For those who live in the country and believe their dogs need a safe place to play outside, I am sharing the trials and errors of building a fence for a couple of escape artists who have put me to the challenge many times.
Why a fence you would say? Security is the #1 reason. Your dog will not get in trouble for roaming around digging in garbage, trying to mate with the next female in heat and getting shot or poisoned by neighbors. Your dog will be safe from mean stray dogs or wild life if you live near the forest, and safe from catching diseases from strays. (I had to deworm my puppy THREE TIMES when I did not have a fence put up and I tied her out for a few hours.) Your fence will deter dog thieves if your dog is friendly. Personally I doubt my dogs will ever disappear because I know the thief would end up missing a body part lol. Your fence will prevent accidents by stopping kids from wandering in your yard. Your female dog is not fixed? Make that appointment soon, because it has been proven that a fence will NOT prevent a pregnancy (spay/neuter!!!).
Photo 1 - Our first fence... we attached wire fence on metal posts with tie rods. The hay keeps the ground nice and dry but when Fall came I took the hay out and realized it was all wet underneath but dry on top. Gross...
Photo 2 - We put tarp on the outside fence so the neighbor`s dog will not bark continuously when she sees our dogs. Not pretty but practical.
Photo 3 - Baby Max enjoying the shade. (2008) I had no idea what I signed up for!
Photo 4 - Baby Max soon learned how to lean on the wire fence and bend the top with his weigh and then hop on the other side...
Photo 5 - Andy gave up and did not want to put any more time into the fencing so I took charge. I replaced the tarp with palettes. I got them for free at the Casino warehouse.I took that picture from the roof. (I love being on the roof!!!)
Photo 6 - It did not take long for Max to learn how to climb it like a latter and jump out.
Photo 1 - Max found a way to go over the fence so I doubled the fence by adding another one on top and attaching lumber to the metallic posts... with tie rods (again). I knitted them together with more tie rods.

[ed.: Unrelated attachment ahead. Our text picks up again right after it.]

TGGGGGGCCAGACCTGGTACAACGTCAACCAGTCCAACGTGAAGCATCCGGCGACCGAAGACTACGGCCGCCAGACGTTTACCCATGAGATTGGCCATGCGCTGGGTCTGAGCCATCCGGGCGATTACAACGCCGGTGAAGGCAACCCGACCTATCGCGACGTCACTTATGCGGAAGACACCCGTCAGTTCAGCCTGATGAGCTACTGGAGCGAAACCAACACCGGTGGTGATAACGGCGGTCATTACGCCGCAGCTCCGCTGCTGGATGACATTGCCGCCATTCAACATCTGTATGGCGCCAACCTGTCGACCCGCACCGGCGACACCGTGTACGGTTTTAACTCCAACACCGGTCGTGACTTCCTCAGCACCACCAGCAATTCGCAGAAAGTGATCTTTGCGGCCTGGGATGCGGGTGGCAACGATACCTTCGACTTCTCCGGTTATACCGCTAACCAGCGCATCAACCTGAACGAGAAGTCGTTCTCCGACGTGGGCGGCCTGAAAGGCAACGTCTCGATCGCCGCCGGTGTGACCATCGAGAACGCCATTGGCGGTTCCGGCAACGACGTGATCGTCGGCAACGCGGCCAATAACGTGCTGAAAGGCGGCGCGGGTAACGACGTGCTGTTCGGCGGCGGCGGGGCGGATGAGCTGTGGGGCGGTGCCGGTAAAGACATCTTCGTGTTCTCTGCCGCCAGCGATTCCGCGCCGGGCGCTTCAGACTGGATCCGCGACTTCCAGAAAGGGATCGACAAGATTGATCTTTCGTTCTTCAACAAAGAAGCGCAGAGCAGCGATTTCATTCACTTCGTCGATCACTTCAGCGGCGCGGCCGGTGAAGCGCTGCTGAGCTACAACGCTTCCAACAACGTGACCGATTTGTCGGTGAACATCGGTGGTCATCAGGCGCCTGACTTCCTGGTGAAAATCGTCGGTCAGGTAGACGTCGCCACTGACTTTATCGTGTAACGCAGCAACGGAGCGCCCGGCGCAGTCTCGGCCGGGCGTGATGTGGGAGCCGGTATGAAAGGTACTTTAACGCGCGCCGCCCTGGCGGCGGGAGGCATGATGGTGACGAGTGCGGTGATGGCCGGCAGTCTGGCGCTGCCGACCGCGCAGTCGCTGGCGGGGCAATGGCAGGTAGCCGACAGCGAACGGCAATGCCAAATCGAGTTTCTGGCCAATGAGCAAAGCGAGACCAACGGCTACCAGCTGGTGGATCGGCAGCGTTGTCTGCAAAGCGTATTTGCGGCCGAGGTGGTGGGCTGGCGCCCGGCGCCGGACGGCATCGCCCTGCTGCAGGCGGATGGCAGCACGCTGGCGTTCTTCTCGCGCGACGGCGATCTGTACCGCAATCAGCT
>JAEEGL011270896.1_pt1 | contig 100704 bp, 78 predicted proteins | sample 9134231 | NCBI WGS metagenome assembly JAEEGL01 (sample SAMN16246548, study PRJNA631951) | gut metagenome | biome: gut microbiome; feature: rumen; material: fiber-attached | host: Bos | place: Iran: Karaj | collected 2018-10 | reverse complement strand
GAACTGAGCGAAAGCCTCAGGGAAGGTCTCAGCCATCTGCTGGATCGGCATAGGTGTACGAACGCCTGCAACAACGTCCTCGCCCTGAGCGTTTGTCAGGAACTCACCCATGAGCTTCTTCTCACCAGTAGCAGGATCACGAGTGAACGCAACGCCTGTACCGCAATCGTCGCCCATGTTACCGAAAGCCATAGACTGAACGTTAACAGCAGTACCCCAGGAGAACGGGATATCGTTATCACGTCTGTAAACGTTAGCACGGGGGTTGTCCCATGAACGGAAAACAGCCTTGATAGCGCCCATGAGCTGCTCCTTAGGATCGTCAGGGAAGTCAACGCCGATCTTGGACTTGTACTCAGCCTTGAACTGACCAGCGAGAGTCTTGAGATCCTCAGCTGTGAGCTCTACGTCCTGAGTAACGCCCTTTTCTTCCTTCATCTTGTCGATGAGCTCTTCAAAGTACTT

Photo 2 - This side of the yard was too appealing to Max; he was climbing the palettes and then applying his fence-bending technique to the second layer so I screwed plywood on top of the whole thing. Ugly but efficient.(2009)
Photo 3 - ...after two years it turned into a colorless evil-looking thing and the wind knocked it over.
Photo 4 and 5 - Andy build a gate. Max continued to challenge us by making a hole at the bottom of the wire fence, or sliding himself under it or sliding under the shed. One time he was stuck under there and missing a few hours until he wiggled his way back into the yard. Andy rented a machine to dig holes. Because the ground is very rocky the cedar posts only went two feet deep so he added cement. We got a stronger wire and stapled it to the posts. We will screw lumber at the bottom.
Photo 6 - We added another height of wire fence bent inwards. IT'S A SUCCESS!!!!
..the fence saga continued... the inevitable happened: they dug under !
Our next move: place cement patio stones along the fence.
We poured cement on that big hole. You should see their face when they try to dig now... haha
After a successful escape digging under the gate, those garden cement tiles did the job.
Snowball learned how to lift the "lock" up and escape, so Andy added the lower one.
The dog pen view from inside. 10 X 24, with a roof. They were digging so I filled the holes with rocks. The floor is covered with pine chips that I replace regularly.
I am happy to report that there were NO ESCAPES since.
Click on the photo gallery. Captions are below.